How to Silence Noisy Hard Drives

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When your hard drive starts making noise, it is often a sign that it is failing. Sometimes, a noisy hard drive simply means it is overheating or rubbing against the metal mounting inside the PC case. Other computer components, such as case and processor fans, can cause noises that may be mistaken for a noisy hard drive as well. Before you rush out to take your computer to a repair shop or purchase a new hard drive, try quieting your hard drive yourself to see if the noise subsides.

Things You'll Need

  • Screwdriver
  • PC case fans
  • Rubber washers
  • Canned air
  • Remove the side cover panel of your PC case and run the machine with the side cover off for 30 to 60 minutes to see if the noise subsides. If the noise dissipates, your hard drive is probably overheating, which causes noise. Purchase additional fans or a hard drive cooler to install inside your PC case to keep the hard drive cool once you replace the cover.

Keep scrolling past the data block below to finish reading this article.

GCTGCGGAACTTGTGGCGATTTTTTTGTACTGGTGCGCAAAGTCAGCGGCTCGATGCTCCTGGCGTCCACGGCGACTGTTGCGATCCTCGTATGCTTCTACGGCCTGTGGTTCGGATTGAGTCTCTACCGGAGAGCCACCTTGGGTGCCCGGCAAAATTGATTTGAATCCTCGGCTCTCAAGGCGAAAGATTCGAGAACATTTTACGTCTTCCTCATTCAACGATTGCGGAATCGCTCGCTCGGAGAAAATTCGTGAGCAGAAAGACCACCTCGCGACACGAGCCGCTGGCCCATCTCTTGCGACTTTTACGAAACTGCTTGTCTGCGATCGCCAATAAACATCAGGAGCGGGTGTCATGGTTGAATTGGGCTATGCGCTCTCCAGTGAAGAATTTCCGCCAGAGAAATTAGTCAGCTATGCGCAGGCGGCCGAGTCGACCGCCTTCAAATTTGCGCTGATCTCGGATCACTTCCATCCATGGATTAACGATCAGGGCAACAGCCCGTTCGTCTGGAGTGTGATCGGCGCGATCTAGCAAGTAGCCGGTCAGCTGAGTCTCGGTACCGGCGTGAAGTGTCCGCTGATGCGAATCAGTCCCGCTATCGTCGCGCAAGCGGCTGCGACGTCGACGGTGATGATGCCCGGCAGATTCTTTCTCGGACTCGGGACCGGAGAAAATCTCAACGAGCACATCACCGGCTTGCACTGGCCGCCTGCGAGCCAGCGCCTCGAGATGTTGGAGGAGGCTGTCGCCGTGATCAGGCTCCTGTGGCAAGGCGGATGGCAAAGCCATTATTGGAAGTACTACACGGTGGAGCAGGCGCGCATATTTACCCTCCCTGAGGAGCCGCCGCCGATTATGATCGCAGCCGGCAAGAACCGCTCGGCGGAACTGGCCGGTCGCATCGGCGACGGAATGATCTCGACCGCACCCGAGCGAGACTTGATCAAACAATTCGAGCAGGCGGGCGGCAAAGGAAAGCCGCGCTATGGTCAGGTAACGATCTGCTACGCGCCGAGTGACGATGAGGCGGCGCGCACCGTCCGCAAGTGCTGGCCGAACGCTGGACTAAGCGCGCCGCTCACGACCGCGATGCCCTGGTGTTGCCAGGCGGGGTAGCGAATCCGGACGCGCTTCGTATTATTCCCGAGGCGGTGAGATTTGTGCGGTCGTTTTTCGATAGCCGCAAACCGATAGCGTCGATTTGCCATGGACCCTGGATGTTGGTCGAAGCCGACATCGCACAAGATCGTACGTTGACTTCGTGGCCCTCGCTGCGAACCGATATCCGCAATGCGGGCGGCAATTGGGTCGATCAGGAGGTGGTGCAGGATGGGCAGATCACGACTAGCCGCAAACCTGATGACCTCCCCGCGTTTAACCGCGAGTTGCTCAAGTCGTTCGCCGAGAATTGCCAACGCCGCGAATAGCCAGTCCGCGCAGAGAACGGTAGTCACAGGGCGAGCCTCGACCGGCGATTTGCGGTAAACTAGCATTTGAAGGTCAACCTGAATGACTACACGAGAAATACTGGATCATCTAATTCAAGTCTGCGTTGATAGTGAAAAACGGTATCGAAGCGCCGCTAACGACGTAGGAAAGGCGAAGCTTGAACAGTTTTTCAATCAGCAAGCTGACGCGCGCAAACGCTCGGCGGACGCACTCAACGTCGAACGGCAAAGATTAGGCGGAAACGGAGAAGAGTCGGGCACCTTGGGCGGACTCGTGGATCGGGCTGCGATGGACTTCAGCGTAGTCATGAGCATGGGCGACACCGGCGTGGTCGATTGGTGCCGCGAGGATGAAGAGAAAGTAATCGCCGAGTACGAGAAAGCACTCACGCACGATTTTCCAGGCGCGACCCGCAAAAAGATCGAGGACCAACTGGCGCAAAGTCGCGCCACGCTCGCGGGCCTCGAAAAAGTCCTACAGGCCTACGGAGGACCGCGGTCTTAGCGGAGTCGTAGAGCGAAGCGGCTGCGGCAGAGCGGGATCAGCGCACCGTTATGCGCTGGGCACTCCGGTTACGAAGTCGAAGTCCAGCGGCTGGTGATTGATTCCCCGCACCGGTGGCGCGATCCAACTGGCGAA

• Loosen the screws that hold the hard drive in place in your PC case. Retighten them so that the hard drive is secure, but do not overtighten them. If the noise subsides, the screws may have been too loose or too tight, causing the hard drive to resonate against the case.

  • Place a small rubber washer between the screws and the mounting holes on the PC case to which your hard drive is attached. This can help eliminate noise caused by vibration on the metal casing from the screws.

  • Clean out the inside of your PC with canned air. Blow out any dust gathered on the PC parts and fans with the air. Dust-clogged fans can cause noise that you might mistake for the hard drive.

  • Take your PC to a repair shop to diagnose it or purchase and install a new hard drive if your hard drive continues to make noise. If the noise is a sign the drive is failing, you could lose all of your data if you do not repair or replace it before it fails completely.

Tips & Warnings

  • Never use a magnetic screwdriver inside your PC as this can damage the parts.
  • Do not use any chemicals or premoistened wipes to clean the inside of your PC or the components.

References

  • Photo Credit Zedcor Wholly Owned/PhotoObjects.net/Getty Images
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